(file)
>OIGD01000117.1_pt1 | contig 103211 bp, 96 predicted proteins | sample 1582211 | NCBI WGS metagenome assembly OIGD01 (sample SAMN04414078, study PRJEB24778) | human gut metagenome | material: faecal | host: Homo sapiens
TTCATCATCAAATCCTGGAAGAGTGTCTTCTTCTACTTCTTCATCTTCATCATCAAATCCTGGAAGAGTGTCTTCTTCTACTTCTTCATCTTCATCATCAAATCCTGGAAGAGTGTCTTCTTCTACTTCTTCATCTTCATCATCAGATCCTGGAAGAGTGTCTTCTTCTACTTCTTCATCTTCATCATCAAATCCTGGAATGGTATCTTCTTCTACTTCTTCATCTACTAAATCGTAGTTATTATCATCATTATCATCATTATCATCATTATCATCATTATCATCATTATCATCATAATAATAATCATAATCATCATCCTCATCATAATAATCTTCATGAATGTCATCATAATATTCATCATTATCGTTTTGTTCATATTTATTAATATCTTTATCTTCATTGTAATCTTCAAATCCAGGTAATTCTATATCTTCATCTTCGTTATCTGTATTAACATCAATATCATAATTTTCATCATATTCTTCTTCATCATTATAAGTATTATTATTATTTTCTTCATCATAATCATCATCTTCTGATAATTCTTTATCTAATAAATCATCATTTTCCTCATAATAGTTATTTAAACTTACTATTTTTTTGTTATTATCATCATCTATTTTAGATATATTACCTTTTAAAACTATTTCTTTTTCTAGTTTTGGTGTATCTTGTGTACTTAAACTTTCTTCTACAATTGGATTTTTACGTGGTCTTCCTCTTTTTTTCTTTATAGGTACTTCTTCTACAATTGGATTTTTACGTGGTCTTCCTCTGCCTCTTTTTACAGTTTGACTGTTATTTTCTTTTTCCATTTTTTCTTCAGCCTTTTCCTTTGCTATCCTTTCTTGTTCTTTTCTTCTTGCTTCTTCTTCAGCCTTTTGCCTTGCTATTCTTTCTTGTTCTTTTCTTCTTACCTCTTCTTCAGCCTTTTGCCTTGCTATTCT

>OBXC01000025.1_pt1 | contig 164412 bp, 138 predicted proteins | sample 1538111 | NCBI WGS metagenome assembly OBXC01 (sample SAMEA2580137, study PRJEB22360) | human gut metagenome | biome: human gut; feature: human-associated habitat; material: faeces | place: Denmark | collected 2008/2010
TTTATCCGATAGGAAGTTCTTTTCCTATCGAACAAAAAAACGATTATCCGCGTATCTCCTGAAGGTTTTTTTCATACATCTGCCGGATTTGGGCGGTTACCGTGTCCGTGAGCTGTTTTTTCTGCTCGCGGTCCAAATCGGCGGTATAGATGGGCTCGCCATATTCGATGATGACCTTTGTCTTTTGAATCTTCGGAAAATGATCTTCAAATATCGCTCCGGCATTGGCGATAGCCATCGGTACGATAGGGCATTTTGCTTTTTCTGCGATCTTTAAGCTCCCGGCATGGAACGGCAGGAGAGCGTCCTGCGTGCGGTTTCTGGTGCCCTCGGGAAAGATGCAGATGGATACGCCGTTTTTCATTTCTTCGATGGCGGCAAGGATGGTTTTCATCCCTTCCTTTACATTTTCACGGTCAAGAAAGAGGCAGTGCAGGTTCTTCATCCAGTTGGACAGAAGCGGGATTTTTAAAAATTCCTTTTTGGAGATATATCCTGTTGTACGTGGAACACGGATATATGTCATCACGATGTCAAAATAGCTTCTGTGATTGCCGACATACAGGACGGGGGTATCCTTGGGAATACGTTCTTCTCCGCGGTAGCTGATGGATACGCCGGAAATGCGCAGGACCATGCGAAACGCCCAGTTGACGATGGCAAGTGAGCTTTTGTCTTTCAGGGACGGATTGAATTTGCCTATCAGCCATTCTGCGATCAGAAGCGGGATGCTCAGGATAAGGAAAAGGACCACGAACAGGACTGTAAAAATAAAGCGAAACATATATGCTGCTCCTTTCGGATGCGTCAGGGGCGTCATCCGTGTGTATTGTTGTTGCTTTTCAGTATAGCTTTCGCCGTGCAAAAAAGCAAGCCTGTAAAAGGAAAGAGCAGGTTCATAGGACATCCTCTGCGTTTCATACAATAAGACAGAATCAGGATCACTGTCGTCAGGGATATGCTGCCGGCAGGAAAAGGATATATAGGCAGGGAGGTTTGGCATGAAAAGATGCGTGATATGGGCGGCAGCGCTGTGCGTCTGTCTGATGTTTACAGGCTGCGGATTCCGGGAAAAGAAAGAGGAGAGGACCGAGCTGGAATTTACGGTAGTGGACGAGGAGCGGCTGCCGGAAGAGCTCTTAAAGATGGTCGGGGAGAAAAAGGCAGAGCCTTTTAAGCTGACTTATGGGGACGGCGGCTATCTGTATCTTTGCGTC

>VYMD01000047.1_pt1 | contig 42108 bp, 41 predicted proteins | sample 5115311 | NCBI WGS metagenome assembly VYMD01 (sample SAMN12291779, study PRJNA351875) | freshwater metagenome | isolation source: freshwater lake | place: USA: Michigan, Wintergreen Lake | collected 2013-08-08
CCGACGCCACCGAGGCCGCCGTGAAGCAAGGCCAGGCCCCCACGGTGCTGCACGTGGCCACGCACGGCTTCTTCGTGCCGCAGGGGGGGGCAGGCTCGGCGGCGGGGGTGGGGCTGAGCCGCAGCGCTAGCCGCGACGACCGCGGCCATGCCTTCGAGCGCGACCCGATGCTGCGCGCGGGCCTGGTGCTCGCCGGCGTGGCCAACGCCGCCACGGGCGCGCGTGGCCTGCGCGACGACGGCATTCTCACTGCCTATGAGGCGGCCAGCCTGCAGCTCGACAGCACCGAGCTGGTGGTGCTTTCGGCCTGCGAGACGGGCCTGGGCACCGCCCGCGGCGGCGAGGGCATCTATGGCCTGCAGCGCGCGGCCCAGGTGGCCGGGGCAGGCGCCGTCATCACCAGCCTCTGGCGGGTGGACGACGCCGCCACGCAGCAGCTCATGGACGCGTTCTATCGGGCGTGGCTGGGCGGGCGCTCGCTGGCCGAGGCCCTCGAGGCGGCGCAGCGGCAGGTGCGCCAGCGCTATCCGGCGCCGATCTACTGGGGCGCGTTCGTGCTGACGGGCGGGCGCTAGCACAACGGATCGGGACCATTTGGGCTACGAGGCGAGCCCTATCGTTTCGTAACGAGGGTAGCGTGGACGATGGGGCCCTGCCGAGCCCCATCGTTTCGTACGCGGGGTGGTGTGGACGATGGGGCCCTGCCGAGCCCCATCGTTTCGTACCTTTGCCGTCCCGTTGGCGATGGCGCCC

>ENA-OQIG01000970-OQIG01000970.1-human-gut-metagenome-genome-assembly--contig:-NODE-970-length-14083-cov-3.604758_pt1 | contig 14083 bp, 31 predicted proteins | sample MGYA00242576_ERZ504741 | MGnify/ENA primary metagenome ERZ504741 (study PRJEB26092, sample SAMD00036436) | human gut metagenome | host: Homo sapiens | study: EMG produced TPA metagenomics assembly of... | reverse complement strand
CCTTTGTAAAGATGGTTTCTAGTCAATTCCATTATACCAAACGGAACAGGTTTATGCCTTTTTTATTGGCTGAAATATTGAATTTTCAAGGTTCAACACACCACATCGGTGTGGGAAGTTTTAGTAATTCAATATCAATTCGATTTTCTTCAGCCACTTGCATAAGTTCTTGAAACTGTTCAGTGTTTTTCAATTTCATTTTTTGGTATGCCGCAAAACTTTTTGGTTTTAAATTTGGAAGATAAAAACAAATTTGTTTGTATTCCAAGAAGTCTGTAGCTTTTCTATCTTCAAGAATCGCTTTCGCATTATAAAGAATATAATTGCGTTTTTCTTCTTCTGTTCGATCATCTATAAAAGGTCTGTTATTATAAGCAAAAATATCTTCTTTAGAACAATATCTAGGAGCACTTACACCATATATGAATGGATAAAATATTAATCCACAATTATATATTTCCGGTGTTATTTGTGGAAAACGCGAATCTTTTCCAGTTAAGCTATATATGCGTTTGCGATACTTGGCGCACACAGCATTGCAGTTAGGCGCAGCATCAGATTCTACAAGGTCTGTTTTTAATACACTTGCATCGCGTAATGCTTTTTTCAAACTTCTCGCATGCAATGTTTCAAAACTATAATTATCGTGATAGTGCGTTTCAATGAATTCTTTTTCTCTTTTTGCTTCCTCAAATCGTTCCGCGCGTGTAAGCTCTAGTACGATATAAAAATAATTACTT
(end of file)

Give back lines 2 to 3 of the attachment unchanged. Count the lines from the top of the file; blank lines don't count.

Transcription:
TTCATCATCAAATCCTGGAAGAGTGTCTTCTTCTACTTCTTCATCTTCATCATCAAATCCTGGAAGAGTGTCTTCTTCTACTTCTTCATCTTCATCATCAAATCCTGGAAGAGTGTCTTCTTCTACTTCTTCATCTTCATCATCAGATCCTGGAAGAGTGTCTTCTTCTACTTCTTCATCTTCATCATCAAATCCTGGAATGGTATCTTCTTCTACTTCTTCATCTACTAAATCGTAGTTATTATCATCATTATCATCATTATCATCATTATCATCATTATCATCATTATCATCATAATAATAATCATAATCATCATCCTCATCATAATAATCTTCATGAATGTCATCATAATATTCATCATTATCGTTTTGTTCATATTTATTAATATCTTTATCTTCATTGTAATCTTCAAATCCAGGTAATTCTATATCTTCATCTTCGTTATCTGTATTAACATCAATATCATAATTTTCATCATATTCTTCTTCATCATTATAAGTATTATTATTATTTTCTTCATCATAATCATCATCTTCTGATAATTCTTTATCTAATAAATCATCATTTTCCTCATAATAGTTATTTAAACTTACTATTTTTTTGTTATTATCATCATCTATTTTAGATATATTACCTTTTAAAACTATTTCTTTTTCTAGTTTTGGTGTATCTTGTGTACTTAAACTTTCTTCTACAATTGGATTTTTACGTGGTCTTCCTCTTTTTTTCTTTATAGGTACTTCTTCTACAATTGGATTTTTACGTGGTCTTCCTCTGCCTCTTTTTACAGTTTGACTGTTATTTTCTTTTTCCATTTTTTCTTCAGCCTTTTCCTTTGCTATCCTTTCTTGTTCTTTTCTTCTTGCTTCTTCTTCAGCCTTTTGCCTTGCTATTCTTTCTTGTTCTTTTCTTCTTACCTCTTCTTCAGCCTTTTGCCTTGCTATTCT

>OBXC01000025.1_pt1 | contig 164412 bp, 138 predicted proteins | sample 1538111 | NCBI WGS metagenome assembly OBXC01 (sample SAMEA2580137, study PRJEB22360) | human gut metagenome | biome: human gut; feature: human-associated habitat; material: faeces | place: Denmark | collected 2008/2010